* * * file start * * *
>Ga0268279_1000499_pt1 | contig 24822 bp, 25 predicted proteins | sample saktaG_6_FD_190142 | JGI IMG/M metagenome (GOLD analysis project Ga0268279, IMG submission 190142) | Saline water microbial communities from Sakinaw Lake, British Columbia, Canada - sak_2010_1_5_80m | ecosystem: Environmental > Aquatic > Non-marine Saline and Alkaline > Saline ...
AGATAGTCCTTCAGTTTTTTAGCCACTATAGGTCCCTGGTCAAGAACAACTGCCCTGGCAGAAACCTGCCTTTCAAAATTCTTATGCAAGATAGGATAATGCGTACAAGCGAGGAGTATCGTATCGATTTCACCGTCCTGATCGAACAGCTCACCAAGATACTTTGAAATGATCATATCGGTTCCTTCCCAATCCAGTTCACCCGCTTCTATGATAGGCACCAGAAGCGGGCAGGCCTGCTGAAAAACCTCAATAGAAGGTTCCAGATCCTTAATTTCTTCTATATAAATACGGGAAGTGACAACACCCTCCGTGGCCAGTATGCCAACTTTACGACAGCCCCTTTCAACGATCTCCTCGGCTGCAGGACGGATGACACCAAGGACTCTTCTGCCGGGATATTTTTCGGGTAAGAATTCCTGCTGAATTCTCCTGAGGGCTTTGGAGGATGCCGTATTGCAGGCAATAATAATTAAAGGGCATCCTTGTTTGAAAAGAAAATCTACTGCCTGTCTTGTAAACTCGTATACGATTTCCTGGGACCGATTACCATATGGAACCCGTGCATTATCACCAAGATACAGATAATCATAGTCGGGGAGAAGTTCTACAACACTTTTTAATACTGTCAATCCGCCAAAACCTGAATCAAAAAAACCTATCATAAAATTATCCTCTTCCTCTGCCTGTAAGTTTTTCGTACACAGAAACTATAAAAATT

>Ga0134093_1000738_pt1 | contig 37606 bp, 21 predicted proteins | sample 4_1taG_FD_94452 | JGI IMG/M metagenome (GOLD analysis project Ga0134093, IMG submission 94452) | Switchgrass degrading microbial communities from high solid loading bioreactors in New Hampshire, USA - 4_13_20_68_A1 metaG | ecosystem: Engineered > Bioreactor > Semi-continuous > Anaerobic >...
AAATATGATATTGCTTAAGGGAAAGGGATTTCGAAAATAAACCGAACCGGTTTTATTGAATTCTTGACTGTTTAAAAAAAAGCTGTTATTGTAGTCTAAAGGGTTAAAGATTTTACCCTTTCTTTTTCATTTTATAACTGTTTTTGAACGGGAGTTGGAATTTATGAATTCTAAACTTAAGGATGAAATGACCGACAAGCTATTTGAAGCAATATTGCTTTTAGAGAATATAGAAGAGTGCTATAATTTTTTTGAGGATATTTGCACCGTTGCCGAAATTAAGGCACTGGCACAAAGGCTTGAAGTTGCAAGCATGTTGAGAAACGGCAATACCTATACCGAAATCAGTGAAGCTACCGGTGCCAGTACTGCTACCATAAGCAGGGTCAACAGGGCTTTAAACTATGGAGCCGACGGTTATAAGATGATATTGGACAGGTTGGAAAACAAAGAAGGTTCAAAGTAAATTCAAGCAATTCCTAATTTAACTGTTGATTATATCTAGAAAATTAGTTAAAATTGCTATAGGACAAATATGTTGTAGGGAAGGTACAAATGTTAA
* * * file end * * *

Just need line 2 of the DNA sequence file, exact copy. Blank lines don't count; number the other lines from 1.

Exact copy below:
AGATAGTCCTTCAGTTTTTTAGCCACTATAGGTCCCTGGTCAAGAACAACTGCCCTGGCAGAAACCTGCCTTTCAAAATTCTTATGCAAGATAGGATAATGCGTACAAGCGAGGAGTATCGTATCGATTTCACCGTCCTGATCGAACAGCTCACCAAGATACTTTGAAATGATCATATCGGTTCCTTCCCAATCCAGTTCACCCGCTTCTATGATAGGCACCAGAAGCGGGCAGGCCTGCTGAAAAACCTCAATAGAAGGTTCCAGATCCTTAATTTCTTCTATATAAATACGGGAAGTGACAACACCCTCCGTGGCCAGTATGCCAACTTTACGACAGCCCCTTTCAACGATCTCCTCGGCTGCAGGACGGATGACACCAAGGACTCTTCTGCCGGGATATTTTTCGGGTAAGAATTCCTGCTGAATTCTCCTGAGGGCTTTGGAGGATGCCGTATTGCAGGCAATAATAATTAAAGGGCATCCTTGTTTGAAAAGAAAATCTACTGCCTGTCTTGTAAACTCGTATACGATTTCCTGGGACCGATTACCATATGGAACCCGTGCATTATCACCAAGATACAGATAATCATAGTCGGGGAGAAGTTCTACAACACTTTTTAATACTGTCAATCCGCCAAAACCTGAATCAAAAAAACCTATCATAAAATTATCCTCTTCCTCTGCCTGTAAGTTTTTCGTACACAGAAACTATAAAAATT